• In his first year by the shores of Lake Hartwell, Charley Pell led the Orange and Purple to a 7-6 victory over Vince Dooley’s ‘Dawgs in Athens. Georgia’s 5-6 finish in that 1977 campaign marked the only losing season in 25 years for the Red and Black’s winningest coach and it proved to be a sea change in the rivalry; the Bulldogs had gone 10-1 against the Tigers since 1964, but, from 1977 to 1990, Clemson was 6-5-1 against the Red and Black. In his second year, Pell guided the Fort Hill Felines to a 10-1 regular-season record before departing for Florida, where he obligingly went 0-5 against the ‘Dawgs in Jacksonville between 1979 and 1983.

  • Since Vince Dooley and Danny Ford ceased to pace the sidelines in Sanford and Memorial Stadia, Georgia and Clemson have kept one another’s coaches on the hot seat, if not in the crosshairs. The Tigers’ 34-3 shellacking of the Bulldogs in 1990 knocked the wheels off of the wagon for Ray Goff’s second squad, a shaky unit that had gotten to 3-1 by the skin of its teeth before collapsing and going 4-7. Georgia’s upset win over Clemson the following year likewise did not endear the Tiger faithful to Ken Hatfield. More recently, the hiring of Tommy Bowden at Fort Hill marked the beginning of the end for Jim Donnan, whose closest assistant, Chris Scelfo, succeeded Bowden at Tulane, causing the ‘Dawgs to lose a step in Donnan’s last two years in Athens. Mark Richt came close to returning the favor in 2003, when Georgia’s eye-opening 30-0 shutout in Death Valley provided the Tigers with an inauspicious start to a season that very nearly was Bowden’s last in the Palmetto State.

Fortunately, the scheduled cessation of hostilities after 1995 did not stick, as the twelve-game schedules of 2002 and 2003 opened the door for a resumption of the rivalry and the two teams are back on one another’s schedules for 2013 and 2014. In the absence of an intervening bowl meeting, however, the decade-long break between the 2003 and 2013 games at Memorial Stadium will be the longest-ever gap in a series that dates back to 1897.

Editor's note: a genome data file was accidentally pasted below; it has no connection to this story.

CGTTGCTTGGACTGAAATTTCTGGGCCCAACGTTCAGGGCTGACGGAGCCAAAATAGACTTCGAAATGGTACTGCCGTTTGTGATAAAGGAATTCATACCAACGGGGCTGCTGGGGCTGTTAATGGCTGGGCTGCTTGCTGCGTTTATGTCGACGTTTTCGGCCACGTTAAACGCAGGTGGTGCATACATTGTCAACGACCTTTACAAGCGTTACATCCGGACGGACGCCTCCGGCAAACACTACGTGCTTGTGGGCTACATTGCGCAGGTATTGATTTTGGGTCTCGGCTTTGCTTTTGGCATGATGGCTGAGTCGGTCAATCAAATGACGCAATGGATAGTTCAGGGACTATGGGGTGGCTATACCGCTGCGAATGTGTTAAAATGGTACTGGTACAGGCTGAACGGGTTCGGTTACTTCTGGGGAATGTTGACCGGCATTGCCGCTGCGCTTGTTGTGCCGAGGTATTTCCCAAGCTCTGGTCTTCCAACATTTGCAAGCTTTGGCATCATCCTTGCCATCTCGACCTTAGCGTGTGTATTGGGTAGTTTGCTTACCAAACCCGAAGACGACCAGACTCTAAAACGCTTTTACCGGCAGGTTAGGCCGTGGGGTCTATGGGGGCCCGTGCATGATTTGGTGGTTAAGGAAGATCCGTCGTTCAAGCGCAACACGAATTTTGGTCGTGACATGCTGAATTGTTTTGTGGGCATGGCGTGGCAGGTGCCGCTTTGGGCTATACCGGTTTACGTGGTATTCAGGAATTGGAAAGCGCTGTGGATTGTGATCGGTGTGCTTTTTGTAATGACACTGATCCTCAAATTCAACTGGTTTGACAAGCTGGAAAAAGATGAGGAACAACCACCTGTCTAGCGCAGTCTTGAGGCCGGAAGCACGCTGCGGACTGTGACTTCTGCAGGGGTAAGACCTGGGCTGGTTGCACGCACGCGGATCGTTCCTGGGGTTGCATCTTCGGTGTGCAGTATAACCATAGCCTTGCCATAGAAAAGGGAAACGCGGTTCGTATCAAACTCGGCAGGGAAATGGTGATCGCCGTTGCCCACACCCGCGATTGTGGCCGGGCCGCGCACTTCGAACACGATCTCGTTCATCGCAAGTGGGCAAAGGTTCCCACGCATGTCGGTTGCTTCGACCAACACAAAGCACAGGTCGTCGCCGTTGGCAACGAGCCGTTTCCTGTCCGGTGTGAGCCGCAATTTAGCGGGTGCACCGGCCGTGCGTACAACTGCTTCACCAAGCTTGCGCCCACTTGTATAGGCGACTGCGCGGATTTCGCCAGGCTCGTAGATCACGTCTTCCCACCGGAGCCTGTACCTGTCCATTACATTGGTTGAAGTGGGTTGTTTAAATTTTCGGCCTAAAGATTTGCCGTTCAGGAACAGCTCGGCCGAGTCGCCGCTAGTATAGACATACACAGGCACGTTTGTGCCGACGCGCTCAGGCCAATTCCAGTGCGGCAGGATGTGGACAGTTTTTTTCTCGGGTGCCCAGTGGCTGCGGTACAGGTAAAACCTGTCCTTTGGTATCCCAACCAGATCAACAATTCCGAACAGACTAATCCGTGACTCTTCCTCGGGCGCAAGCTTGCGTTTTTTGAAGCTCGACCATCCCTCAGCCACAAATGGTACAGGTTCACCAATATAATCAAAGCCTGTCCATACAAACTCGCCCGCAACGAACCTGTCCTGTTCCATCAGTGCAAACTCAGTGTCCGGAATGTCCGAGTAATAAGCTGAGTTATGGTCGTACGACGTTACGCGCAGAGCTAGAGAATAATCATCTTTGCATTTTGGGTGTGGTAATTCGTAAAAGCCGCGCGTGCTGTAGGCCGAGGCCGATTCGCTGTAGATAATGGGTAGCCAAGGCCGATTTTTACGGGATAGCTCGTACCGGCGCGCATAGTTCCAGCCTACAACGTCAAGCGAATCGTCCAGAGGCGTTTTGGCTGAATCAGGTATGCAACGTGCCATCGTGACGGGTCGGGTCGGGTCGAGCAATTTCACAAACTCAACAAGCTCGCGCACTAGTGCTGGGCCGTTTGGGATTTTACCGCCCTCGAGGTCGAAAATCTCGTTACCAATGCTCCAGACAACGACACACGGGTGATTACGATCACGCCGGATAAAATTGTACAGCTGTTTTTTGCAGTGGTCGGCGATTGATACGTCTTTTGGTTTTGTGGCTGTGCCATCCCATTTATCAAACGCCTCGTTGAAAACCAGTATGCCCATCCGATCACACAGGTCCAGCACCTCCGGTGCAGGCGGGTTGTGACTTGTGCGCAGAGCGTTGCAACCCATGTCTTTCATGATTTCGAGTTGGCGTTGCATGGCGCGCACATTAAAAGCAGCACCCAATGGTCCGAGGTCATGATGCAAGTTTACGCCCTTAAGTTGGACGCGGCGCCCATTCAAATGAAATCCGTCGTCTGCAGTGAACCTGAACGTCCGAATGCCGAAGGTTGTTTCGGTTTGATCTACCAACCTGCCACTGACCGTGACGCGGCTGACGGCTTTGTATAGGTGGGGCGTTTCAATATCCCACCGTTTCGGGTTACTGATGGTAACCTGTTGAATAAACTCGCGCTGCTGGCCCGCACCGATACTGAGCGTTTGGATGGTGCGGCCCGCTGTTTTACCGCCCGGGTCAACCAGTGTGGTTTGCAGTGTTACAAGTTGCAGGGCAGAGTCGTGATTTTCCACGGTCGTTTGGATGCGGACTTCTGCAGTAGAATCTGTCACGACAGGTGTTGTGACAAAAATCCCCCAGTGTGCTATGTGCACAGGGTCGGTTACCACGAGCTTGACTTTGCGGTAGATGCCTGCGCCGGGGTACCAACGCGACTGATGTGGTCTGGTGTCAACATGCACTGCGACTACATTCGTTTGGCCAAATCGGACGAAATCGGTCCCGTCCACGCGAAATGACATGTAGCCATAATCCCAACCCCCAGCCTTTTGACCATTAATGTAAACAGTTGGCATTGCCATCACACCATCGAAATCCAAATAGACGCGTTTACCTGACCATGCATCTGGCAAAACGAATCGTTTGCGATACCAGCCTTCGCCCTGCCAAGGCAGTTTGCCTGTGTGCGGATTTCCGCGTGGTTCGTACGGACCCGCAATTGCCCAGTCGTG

Admittedly, it would be awkward to see this being done to Mark Richt’s son.

Many younger fans of both teams may not realize it, but clashes between Georgia and Clemson used to be annual affairs. The future Tigers first took the field in 1896, and they tangled with the future Bulldogs every year from 1897 until 1916. Breaks in the rivalry were a rarity throughout the Vince Dooley era; my first autumn as a student in Athens also was the first since 1972 in which there was no Georgia-Clemson game.

We are in a fallow period in the history of the rivalry. Provided that Georgia and Clemson do not square off in a bowl game in the next five years, there will have been just six showdowns between the Bulldogs and the Tigers in the 25 seasons between 1988 and 2012. Such unfortunate stretches of only sporadic meetings are infrequent, but they are neither unprecedented nor permanent.

The two teams went through a similar period from 1917 to 1943, a time during which Georgia and Clemson played six games against one another in a 27-year span. That cycle of intermittent clashes did not last, as the two teams went back at it for four straight years from 1944 to 1947 and for two more in 1954 and 1955 before resuming regular meetings starting in 1962. The ancient rivals met 24 times in the next 26 seasons starting in the Johnny Griffith years.

In short, it can be done, and it should be done. While it is not practical for Georgia and Clemson to play every year, it is reasonable for the Classic City Canines and the Fort Hill Felines to cross paths, say, twice in any given six-year span. Respect for the rich heritage and storied tradition of the South’s most underappreciated rivalry demands such a restoration, which is long overdue.

Go ‘Dawgs!